http:/Q_26929919.html

Dave
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Petersburg1Author Commented:
Dear Experts,
what a rich feedback! Crazy!!! Seems to be a very hot topic. All this information are far too much for me and I feel somehow smashed to the wall :-)
Concerning dynamic drop down list it looks like "Xtermie" last link was leading me partly to the solution I'm looking for....
Also very helpful the link from Chris.
However it seems, I'm already stuck with the very simple thing, the "INDIRECT() command to create depended listings. What in the hell I'm doing wrong that it does not work properly? Please have a look to the sample file
thanks
NIls


listvalidation.xlsx
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Petersburg1Author Commented:
Please see also this pdf file attached.
I figured it out to create a dynamic range with the OFFSET command but why when opening the pull down list the cursor is located at the very end of the list and not at the beginning?
Is there a way (without coding) to fix that?
See pdf.
thanks

Listing.jpg
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Petersburg1Author Commented:
Sorry wrong file
Listingfields.pdf
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dlmilleCommented:
Can you post a small sample with this problem?  Share your offset formula?

Is there some reason you didn't try the dynamic range formula I provided?

Its here:  http:/Q_27014320.html#a35687618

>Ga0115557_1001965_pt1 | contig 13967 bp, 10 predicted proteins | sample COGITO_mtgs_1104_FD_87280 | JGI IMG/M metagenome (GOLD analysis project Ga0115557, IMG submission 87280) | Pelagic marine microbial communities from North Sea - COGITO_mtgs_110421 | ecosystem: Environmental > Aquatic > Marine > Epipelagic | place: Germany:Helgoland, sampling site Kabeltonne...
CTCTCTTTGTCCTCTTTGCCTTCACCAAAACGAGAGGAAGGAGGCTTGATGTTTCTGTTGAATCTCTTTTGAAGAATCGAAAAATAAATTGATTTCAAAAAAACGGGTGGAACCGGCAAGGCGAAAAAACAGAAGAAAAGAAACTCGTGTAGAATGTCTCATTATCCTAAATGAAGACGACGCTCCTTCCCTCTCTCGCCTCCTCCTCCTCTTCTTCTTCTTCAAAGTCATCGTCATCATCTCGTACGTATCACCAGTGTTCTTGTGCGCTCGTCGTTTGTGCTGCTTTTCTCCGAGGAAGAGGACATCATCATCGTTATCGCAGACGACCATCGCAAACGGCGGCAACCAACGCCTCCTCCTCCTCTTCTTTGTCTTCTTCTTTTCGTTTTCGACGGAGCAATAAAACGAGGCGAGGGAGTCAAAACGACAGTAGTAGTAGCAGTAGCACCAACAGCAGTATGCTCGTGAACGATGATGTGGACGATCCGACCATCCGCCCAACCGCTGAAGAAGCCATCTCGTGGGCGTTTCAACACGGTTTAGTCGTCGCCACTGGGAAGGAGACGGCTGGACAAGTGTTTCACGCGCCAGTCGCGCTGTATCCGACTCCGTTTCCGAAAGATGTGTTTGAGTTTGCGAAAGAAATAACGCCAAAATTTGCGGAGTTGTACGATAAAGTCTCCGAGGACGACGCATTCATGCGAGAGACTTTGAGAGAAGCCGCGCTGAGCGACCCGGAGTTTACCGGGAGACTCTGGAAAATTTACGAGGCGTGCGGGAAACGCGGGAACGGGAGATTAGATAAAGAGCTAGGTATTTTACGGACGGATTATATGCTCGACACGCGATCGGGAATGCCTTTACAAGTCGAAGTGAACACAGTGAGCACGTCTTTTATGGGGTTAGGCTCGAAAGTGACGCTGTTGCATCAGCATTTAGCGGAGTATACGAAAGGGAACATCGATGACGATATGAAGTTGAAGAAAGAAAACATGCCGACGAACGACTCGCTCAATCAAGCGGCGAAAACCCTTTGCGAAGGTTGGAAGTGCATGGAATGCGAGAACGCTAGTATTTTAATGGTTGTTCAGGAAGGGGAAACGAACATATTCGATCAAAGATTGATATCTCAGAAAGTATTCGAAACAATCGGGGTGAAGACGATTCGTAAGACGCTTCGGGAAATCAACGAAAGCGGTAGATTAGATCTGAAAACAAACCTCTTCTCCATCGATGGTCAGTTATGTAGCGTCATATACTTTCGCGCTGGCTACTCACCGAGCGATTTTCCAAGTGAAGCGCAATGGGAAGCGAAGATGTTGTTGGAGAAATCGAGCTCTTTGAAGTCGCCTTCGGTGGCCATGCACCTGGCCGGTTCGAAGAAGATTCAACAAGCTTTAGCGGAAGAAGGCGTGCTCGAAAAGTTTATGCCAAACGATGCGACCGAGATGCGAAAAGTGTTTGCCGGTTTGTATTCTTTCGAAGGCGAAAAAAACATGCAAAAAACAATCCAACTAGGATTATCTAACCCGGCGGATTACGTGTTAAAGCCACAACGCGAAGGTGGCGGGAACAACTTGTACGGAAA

I wasn't trying to see what stuck on the wall.  I was sharing tried and true methods.  If you don't need the system to manage your list, or duplicates handled, then great.  But, I did provide a formula for dynamic range.

Try it - and in the meantime share more - your formula, and example with the results you're getting.

Dave
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Petersburg1Author Commented:
Hi Dave,
all very interesting and also helpful, it is just a little bit too much and partly also too difficult for me.
With the help of all this feedback and links to even more information I finally found the solution for me.
It is a dynamic list limited to visible values listed:
It looks like this way and does fulfill all my requirements so far:

=OFFSET(Internal!$B$2;0;0;COUNTIF(Internal!$B:$B;"?*");1)

I was reading also about the index solution but did not fully understand it and also could not get your formulas working.